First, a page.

A football flies through the uprights during warmups before an...

A football flies through the uprights during warmups before an NFL game between the Philadelphia Eagles and the Tennessee Titans, Sunday, Nov. 23, 2014, in Philadelphia. Credit: AP / Michael Perez

After seeing the extra-point kick become a virtual certainty in recent years, NFL owners decided to place a higher degree of difficulty on the play and perhaps open the door to more two-point conversion attempts. Oh, and the defense gets a shot at scoring points, too.

League owners overwhelmingly passed a measure yesterday to move the PAT kick from the 2-yard line to the 15, and keeping the two-point conversion at the 2. Not only that, but the defense can earn two points if it returns a blocked kick, fumble or interception for a score.

The vote was 30-2 in favor of the rule, with Washington and Oakland voting against.

"Something needed to be done with the extra point," said Texans general manager Rick Smith, a member of the league's competition committee. "From a kicking perspective, the try was over 99 percent [successful], so we tried to add some skill to the play."

Last year, kickers converted a record 99.3 percent of PAT kicks, and clubs were 27-for-56 (48.2 percent) on two-point conversions.

The rule was passed on a one-year basis, and the NFL will examine the statistics next year to determine if any tweaks are needed. NFL director of officiating Dean Blandino said that if the percentage of successful PAT kicks doesn't fall much below 99 percent, the league would consider moving the ball back from the 15.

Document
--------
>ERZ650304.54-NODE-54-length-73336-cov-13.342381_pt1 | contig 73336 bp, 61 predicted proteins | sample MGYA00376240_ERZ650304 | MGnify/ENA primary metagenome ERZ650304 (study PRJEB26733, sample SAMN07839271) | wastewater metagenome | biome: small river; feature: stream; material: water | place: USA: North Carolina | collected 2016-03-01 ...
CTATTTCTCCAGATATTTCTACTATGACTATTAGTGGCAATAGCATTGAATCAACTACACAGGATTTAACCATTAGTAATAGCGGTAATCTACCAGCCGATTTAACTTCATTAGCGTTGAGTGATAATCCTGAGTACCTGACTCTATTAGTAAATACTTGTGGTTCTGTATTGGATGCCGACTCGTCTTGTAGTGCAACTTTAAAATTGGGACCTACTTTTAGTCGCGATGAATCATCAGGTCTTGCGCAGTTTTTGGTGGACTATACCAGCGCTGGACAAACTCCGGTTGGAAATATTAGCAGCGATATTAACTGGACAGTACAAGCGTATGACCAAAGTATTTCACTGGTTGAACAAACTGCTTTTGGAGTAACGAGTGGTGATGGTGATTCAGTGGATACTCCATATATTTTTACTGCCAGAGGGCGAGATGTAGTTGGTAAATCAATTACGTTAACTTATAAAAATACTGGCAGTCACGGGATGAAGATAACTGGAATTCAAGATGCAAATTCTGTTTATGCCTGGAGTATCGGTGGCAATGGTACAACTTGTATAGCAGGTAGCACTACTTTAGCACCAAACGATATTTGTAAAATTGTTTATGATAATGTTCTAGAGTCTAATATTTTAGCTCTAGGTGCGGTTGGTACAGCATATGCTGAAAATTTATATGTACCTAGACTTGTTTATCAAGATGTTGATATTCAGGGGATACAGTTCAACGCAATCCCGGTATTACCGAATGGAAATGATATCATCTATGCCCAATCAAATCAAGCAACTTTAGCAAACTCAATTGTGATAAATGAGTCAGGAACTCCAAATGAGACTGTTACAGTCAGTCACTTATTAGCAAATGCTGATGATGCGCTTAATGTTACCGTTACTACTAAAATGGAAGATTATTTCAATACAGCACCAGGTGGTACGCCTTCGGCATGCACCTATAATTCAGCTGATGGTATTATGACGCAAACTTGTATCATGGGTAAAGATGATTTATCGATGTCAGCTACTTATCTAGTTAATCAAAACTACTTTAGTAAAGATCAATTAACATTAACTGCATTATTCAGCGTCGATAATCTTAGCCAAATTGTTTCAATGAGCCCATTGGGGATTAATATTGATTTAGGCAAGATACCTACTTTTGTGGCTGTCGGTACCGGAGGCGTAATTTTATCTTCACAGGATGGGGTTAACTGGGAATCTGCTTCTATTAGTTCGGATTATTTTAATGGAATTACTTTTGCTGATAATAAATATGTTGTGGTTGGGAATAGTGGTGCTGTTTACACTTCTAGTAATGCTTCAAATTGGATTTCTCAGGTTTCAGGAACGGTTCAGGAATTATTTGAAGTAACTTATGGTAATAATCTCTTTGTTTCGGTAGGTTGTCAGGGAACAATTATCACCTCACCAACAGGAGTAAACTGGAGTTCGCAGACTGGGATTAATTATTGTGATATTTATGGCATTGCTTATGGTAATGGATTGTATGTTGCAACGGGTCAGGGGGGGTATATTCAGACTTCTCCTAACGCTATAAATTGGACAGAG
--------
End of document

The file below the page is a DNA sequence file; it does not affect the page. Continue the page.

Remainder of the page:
"Our hope is that we've added skill to the play, and we will also see some increase in the number of attempts to go for two," Smith said. "[The PAT kick] was almost a ceremonial play."

Owners considered three different versions of the amended PAT. The Patriots submitted a proposal to have kicks moved back to the 15, but the defense couldn't score. The Eagles proposed moving the two-point conversion to the 1 and allowing the defense to score on a turnover.

Blandino suggested that the conversion rate for the longer kicks would go down if it mirrors the statistics for field goals of 33 yards (moving the ball to the 15 would create a 33- or 32-yard attempt).

"Historically, a 33-yard field goal is a 93-94 percent play," Blandino said. "It's not a certainty."

NFL VP of football operations Troy Vincent said that if a team was penalized while attempting a two-point try, the club could elect to kick a PAT after the penalty yardage was marked off from the 15-yard line.

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